So in other words Raging Bull is a masterpiece and one that should be seen by everyone and seen again. A man that dies without seeing this film is not a man at all.
I completely bought into his performance, he really nailed the role. His behavior, his mannerisms, the way he spoke, carried himself. He basically turned himself into LaMotta. It was a bit uncomfortable watching him, felt like you wouldn't want to give this guy a wrong look or word. The person he portrayed was despicable, an animal, but it was done so well and so realistically, you gotta applaud him.
The flow of the story was just fine, biographical, going from point to point, it's the nature of biopics. It wasn't bad, but there's nothing else to say about it.
Joe Pesci did a great job as Jake's brother. Always love seeing this sharp little actor work his magic, even if a lot of his characters feel a little bit the same.
The music was beautiful, the black and white visuals worked well enough for me, the makeup was insanely good (Robert's looks from the beginning to the end of this movie were incredibly well done), a lot of great moody shots in this movie, and the casting was mostly really well done. The exception being the actress who played Vickie, whose character at the beginning of the movie was supposedly 15 years old. Looked way older. Heh, I guess this complaint kinda ties in with the story of Jake. Funny.
All in all, this movie didn't knock me out. I can recognize the artistic merit of this movie, but I didn't connect with it emotionally. And that's a bit weird, since I've boxed for almost all my teenage years. Still, a quality movie.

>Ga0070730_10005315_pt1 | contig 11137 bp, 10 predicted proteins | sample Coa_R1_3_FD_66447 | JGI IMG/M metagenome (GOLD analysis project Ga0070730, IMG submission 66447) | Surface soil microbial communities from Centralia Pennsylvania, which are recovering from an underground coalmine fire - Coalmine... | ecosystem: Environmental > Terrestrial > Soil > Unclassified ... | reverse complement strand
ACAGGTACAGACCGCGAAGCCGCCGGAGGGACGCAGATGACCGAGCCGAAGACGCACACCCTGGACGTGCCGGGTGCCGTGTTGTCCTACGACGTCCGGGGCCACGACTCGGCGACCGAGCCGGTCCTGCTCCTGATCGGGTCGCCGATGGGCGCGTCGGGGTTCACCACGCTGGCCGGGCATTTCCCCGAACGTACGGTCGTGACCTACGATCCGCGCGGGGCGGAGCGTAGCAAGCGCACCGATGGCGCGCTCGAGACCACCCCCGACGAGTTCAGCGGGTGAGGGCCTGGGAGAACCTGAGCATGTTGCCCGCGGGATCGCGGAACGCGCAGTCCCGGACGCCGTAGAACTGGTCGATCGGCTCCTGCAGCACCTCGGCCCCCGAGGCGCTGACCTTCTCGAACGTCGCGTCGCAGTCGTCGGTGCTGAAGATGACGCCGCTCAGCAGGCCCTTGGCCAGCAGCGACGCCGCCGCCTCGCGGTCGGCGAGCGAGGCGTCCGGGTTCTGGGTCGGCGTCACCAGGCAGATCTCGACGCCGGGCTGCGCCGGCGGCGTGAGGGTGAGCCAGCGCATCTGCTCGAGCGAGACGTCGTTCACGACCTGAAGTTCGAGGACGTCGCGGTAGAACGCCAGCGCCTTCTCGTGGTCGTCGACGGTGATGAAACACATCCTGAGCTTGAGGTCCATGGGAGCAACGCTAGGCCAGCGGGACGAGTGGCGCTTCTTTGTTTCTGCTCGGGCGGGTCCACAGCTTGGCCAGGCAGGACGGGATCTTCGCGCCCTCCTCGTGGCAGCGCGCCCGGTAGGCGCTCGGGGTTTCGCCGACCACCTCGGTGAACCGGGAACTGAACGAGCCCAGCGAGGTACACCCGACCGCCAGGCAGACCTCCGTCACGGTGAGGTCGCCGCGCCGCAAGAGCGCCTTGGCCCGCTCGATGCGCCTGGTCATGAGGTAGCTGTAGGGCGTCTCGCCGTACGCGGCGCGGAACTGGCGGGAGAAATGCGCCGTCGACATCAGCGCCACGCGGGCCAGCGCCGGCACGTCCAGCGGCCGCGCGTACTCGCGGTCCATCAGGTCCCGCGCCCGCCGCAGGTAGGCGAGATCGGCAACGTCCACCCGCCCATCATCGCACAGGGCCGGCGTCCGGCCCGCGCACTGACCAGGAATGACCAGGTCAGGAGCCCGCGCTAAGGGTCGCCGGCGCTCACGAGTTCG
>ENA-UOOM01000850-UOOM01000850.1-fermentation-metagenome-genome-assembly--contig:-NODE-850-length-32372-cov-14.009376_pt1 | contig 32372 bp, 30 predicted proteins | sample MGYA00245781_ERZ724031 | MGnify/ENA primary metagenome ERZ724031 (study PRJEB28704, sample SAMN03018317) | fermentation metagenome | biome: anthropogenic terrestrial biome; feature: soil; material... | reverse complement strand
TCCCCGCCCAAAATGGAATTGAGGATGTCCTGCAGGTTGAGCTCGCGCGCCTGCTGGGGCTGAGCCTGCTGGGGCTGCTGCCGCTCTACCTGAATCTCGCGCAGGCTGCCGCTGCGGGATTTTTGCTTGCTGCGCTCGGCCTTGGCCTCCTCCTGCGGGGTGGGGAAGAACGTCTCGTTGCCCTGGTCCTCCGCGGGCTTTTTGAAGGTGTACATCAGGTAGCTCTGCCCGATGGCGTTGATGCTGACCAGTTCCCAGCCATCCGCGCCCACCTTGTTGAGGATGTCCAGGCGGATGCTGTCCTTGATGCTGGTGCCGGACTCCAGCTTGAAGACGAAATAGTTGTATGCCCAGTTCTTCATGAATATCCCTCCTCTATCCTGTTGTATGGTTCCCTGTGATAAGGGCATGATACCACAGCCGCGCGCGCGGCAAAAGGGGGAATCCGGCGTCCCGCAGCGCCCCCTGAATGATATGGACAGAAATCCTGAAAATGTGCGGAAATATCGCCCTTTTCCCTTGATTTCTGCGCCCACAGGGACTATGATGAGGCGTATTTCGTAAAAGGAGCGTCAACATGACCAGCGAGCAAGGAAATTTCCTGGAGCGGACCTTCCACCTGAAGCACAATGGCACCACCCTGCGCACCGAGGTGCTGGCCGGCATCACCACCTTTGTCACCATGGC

I know, I know, I know. Giving 'Raging Bull' anything less than a full five stars is blasphemy at its absolute worst, but hear me out. This is my first time viewing what many consider to be Martin Scorsese's masterpiece and, whilst I thought it was indeed very good, I can't say it moved me in quite the way many describe. The performances are undoubtedly excellent - both Robert De Niro and Joe Pesci do some of their best work here without a doubt. The direction from Scorsese, particularly in the boxing scenes, is also a total knockout (sorry...). The idea of a man so insecure with himself that boxing becomes almost a form of self-punishment - merely to try and prove to people that he should be respected - is definitely a compelling plot line. The truth is, this is just one of those movies that I didn't connect with as much as I would've liked. I always felt distanced from what was happening on screen, and rarely did the emotional scenes have me feeling emotional. I found the character of Jake LaMotta, much like Travis Bickle in 'Taxi Driver', hard to empathise with. On paper, everything is there, and the movie is most certainly good. But this is just one of those instances where film, being totally subjective, will appeal to some and not to others. And whilst I certainly admire 'Raging Bull', I can't say I was flawed by it.